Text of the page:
The best known and most virulent full-time anti-Semite in the United States is Louis Farrakhan, the longtime leader of the Nation of Islam. He attacks the Jewish religion and people as well as the State of Israel, using a broad array of classic anti-Semitic motifs, and has called Adolf Hitler a “very great man.”

Though Farrakhan has spent decades inciting anti-Semitism, he is legitimized by his many interactions with prominent Americans. The First Amendment of the American Constitution does not allow for this hatemonger to be brought to court, a limitation that not only enables but even strengthens his anti-Semitism.

According to the ADL, anti-Semitic incidents in the United States increased 57 percent in 2017. This is the largest increase since 1979. The Oct. 27 murders of 11 Jews in a synagogue in Pittsburgh have placed the spotlight on white supremacists, who are certainly an important component of the problem of the promotion of anti-Jewish hatred in the country.

The idea that Jews are pure evil has its origins in Christianity. For centuries, the Jew was often portrayed as the killer of God, the anti-Christ and Satan. Joshua Trachtenberg summarized how medieval Christendom saw the Jew thus: as “sorcerer, murderer, cannibal, poisoner, blasphemer.”

But focusing exclusively on the extreme right leads to major distortions in the analysis of the expanding anti-Semitism problem. Consider, for example, the one individual who most fervently and tenaciously spreads anti-Semitism in the United States.

That individual is Louis Farrakhan, minister and leader of the Nation of Islam (NOI), an African-American political and religious movement. NOI was formed in 1930, and its current membership is estimated at 20,000 to 50,000. Farrakhan qualifies for the title of foremost full-time American anti-Semite because of his use of a wide variety of anti-Semitic motifs.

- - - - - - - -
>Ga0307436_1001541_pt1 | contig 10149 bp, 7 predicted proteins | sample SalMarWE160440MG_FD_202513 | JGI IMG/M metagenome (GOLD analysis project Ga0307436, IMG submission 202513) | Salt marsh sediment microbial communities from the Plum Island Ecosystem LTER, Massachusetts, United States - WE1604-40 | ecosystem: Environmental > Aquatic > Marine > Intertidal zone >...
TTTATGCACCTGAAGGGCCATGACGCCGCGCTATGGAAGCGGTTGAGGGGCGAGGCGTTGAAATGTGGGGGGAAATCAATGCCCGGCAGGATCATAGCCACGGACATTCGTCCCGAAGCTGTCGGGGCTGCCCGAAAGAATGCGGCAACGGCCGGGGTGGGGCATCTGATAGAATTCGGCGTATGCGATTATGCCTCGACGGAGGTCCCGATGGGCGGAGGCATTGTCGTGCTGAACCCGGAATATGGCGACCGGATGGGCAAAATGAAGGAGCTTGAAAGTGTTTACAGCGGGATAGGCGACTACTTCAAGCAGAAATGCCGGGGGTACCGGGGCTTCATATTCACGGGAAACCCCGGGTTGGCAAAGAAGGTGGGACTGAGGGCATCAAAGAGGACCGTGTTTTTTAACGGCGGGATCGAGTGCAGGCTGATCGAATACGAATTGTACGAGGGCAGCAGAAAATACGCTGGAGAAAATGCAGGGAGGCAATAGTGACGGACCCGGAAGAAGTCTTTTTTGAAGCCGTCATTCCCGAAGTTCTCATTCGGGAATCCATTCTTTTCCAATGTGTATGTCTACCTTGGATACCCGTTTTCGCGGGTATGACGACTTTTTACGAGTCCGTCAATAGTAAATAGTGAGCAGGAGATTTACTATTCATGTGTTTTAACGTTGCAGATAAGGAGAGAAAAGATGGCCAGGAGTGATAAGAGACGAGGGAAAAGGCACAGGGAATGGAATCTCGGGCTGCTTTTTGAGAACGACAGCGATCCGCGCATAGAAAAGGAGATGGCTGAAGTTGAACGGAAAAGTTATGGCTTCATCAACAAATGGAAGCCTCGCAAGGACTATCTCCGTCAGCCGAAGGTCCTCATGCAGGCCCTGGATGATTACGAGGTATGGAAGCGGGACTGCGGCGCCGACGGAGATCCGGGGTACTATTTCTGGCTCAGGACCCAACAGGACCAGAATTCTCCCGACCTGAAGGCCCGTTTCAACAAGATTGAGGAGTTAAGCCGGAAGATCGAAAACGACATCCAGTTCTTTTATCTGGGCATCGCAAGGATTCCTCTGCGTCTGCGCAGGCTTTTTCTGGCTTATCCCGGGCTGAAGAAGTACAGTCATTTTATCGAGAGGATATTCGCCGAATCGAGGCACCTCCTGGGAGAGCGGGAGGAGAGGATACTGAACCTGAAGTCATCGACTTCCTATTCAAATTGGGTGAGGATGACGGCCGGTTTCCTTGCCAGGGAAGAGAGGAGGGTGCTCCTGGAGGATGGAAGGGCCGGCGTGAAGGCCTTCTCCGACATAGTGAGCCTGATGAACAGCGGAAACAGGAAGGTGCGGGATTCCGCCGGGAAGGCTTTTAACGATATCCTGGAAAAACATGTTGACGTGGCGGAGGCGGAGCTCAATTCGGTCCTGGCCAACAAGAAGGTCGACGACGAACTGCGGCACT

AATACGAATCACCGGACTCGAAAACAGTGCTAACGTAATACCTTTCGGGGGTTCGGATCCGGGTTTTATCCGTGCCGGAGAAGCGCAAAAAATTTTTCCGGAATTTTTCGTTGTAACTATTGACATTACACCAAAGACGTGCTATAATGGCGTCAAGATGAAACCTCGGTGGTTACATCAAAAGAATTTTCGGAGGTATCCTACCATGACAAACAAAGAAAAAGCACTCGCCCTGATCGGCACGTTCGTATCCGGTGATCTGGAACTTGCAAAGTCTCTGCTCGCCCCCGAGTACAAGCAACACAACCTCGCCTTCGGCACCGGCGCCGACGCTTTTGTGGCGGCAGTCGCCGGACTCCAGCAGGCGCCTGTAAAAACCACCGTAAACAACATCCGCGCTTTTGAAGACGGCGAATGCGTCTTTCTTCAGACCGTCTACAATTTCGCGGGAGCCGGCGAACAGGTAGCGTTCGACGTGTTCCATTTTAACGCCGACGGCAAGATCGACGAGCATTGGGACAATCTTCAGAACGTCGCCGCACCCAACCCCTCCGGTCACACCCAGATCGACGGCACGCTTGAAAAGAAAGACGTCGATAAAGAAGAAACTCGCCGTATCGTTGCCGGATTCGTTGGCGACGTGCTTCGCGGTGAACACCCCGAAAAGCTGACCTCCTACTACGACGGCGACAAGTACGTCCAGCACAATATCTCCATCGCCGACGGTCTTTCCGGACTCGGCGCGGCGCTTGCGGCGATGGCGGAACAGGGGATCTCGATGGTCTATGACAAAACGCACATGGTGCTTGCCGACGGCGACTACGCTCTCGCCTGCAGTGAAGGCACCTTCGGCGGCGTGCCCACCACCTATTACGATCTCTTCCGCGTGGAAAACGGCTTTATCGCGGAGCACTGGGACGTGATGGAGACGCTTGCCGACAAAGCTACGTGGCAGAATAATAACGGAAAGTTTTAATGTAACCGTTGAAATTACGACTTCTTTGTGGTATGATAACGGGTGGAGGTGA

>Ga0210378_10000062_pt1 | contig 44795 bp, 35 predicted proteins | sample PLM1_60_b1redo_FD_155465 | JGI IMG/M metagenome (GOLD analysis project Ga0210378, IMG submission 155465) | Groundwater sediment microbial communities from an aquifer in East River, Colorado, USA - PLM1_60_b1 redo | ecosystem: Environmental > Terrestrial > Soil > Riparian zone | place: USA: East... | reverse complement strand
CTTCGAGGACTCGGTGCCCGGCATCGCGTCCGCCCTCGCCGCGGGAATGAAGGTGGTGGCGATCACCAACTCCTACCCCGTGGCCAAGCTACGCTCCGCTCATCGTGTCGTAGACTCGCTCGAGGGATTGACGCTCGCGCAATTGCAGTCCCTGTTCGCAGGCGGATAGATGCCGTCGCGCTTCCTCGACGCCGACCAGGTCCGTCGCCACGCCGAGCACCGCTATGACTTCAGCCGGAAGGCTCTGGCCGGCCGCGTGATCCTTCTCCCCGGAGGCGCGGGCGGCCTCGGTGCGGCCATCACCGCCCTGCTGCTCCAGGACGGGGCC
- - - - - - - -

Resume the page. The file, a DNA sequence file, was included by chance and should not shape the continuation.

Farrakhan has called Judaism a “gutter religion” and “a religion of Satan.” He spews hate against the Jews as a people and against the State of Israel. His incitement has persevered over the course of decades. In March of 1984, Farrakhan praised Adolf Hitler, calling him a “very great man.” Farrakhan is also a homophobe and an anti-white racist.

The Jewish Virtual Library has divided a selection of Farrakhan’s anti-Semitic statements into several categories.

A prominent one is conspiracy theories. Farrakhan asserts that Israeli and Zionist Jews played key roles in the 9/11 attacks, claiming that Jews received text messages warning them not to come to work on Sept. 11.

In line with the “Jews are pure evil” motif, Farrakhan speaks about “satanic Jews.” In a 2018 sermon, he said that “satanic Jews” had infected the modern world with poison and deceit. The Jew as poisoner is another classic anti-Semitic motif. In the 14th century, during the Black Death plague, Jews were accused of poisoning streams and wells. Many were murdered because of these false accusations.

Farrakhan has also used the word “termites” to describe Jews, which echoes the language of the Nazis. By “biologizing” language, the Nazis turned Jews into “bacteria,” “vermin,” “parasites” and other forms of subhuman. In doing so, they laid the groundwork for genocide. Farrakhan’s choice of the word “termites” for Jews fits into this dehumanizing category.

In addition to his regular use of anti-Semitic tropes characterizing Jews as evil, as poisoners and as subhuman, Farrakhan also frequently states that “Jewish power is gigantic.” In the 1990s, he said that Jews are “a very small number of people, but they are the most powerful in the world.”

He also said: “When you want something in this world, the Jew holds the door.” Farrakhan has claimed that Jews control the world, are the secret power behind global finance and exert “a tremendous amount of influence on the affairs of government.” He claims that Israel and the Jews control both the Senate and House of Representatives, and refers to white people in important positions in Mexico as “Mexican Jews.” Farrakhan even blames the Jews for helping the Third Reich take power.